are fifteen kata essential to the practice of Shotokan karate; and,
additional kata are practised at advanced levels.
All movements are performed as if they were being done with real
opponents and should have the feel of sparring. In this way, kata
allows the use of techniques that would be too dangerous to perform
against real opponents and teaches defence against multiple attackers.
Initially, students will work on only one kata, Kihon. At each
successive rank level a new kata will be added. However, students
continue to do all previous kata..
The next five kata are: Heian Shodan, Heian Nidan, Heian Sandan,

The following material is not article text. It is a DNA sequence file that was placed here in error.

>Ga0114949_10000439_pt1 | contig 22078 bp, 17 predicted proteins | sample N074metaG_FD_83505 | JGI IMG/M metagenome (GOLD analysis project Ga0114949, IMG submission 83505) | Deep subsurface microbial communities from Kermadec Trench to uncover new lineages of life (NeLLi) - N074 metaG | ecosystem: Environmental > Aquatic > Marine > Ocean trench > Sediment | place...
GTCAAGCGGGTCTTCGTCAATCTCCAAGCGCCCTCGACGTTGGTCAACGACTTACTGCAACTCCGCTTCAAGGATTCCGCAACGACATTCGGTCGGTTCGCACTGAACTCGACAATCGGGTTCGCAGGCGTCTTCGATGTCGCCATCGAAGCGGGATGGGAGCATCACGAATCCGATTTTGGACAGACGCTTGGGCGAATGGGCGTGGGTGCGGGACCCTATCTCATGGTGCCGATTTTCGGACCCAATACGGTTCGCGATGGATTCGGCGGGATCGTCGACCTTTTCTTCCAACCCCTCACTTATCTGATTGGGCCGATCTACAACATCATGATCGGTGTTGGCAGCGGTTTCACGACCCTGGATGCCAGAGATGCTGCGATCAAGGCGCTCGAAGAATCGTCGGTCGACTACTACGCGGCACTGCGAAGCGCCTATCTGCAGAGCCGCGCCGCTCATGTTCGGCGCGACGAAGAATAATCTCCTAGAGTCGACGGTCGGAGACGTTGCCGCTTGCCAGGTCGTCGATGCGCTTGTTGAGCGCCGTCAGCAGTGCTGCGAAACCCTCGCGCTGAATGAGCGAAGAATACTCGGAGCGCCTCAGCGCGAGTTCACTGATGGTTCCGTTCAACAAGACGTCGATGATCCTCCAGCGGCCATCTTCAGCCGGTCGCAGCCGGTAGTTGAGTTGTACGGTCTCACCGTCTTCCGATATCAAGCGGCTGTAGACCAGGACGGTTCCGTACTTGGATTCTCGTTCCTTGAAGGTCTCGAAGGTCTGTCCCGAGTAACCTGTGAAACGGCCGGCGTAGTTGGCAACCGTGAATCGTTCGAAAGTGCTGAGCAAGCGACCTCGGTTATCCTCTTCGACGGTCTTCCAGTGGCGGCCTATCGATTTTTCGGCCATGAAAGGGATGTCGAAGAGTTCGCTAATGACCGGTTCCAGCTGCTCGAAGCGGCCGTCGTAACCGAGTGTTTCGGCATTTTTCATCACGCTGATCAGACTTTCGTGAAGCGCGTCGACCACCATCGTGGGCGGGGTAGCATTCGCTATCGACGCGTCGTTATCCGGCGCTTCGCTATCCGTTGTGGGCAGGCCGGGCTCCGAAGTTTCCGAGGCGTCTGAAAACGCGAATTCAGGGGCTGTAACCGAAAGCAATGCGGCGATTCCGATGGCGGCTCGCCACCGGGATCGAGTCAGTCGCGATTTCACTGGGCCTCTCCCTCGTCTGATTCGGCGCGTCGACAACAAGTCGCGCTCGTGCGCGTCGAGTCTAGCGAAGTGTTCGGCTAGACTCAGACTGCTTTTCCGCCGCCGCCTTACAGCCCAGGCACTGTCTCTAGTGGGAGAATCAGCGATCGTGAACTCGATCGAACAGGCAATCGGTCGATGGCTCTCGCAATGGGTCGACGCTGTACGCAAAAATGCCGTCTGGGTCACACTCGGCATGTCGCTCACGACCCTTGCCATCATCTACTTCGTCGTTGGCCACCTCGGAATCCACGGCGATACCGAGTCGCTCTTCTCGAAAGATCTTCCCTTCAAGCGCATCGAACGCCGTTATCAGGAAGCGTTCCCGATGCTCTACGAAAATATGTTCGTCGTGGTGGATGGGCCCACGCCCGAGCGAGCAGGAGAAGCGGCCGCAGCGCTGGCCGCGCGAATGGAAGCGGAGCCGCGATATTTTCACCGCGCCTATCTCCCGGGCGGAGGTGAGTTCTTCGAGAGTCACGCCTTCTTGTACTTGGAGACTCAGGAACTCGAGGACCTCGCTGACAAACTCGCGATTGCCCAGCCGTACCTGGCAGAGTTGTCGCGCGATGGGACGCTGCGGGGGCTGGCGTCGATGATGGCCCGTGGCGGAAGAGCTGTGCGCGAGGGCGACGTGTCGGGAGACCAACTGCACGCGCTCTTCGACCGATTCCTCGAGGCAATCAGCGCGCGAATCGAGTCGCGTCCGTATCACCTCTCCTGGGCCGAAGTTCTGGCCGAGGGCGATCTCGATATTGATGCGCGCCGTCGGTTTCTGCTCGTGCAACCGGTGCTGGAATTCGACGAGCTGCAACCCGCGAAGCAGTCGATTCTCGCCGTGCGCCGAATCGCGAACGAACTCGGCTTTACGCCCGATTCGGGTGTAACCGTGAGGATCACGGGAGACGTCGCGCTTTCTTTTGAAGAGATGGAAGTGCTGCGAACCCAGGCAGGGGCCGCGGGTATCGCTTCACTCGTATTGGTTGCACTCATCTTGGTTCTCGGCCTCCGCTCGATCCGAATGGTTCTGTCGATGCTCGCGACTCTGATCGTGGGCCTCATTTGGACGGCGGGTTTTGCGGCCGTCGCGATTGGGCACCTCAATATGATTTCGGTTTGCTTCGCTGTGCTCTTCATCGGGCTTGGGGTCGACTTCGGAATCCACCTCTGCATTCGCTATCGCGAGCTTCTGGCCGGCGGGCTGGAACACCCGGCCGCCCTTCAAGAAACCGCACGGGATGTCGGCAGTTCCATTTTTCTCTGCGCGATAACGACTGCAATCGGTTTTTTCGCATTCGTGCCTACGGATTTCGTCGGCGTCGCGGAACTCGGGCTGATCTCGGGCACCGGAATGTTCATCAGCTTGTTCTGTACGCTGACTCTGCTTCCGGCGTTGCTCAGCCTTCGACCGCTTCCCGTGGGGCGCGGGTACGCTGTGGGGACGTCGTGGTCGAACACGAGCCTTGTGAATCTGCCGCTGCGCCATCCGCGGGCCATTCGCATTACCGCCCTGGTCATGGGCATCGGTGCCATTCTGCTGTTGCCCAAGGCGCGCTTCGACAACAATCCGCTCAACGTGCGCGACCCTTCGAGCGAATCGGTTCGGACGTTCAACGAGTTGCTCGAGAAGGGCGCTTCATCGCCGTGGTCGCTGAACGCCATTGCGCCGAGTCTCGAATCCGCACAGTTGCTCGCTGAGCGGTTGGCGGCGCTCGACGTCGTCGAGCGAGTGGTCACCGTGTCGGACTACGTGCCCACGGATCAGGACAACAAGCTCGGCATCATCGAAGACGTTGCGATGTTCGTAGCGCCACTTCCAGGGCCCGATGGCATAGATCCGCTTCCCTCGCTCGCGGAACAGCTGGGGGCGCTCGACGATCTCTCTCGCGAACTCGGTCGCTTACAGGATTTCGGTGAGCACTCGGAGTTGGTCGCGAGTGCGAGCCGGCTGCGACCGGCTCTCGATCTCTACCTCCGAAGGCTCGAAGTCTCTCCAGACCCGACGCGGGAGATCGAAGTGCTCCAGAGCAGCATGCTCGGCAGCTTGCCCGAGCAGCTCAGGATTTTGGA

Heian Yondan and Godan. Students will then proceed to Tekki Shodan,
Tekki Nidan, Tekki Sandan, B Kanku-dai, Jitte, Hangetsu, Empi, Gankaku
After extensive practice of the first fifteen kata, students proceed
to Bassai-sho, Ka Chinte, Unsu, Sochin, Nijushiho, Gojushiho-dai
and Meikyo. Additional advanced kata may then be practised.
It is important to learn each kata fully before proceeding to the
next. Correct understanding of each kata is more important than
a superficial knowledge of many kata.
Shotokan kata come from either the Shorin-rya (Shorin School) or
the Shorei-ryu (Shotokan School). The former emphasises very light,
quick movements, with rapid motions to the front and the back. The
latter emphasises development of physical strength and muscular
power. It is vital to know which school a kata comes from; otherwise
the kata cannot be performed properly.
There is some dispute about which schools Gankaku and Nijushiho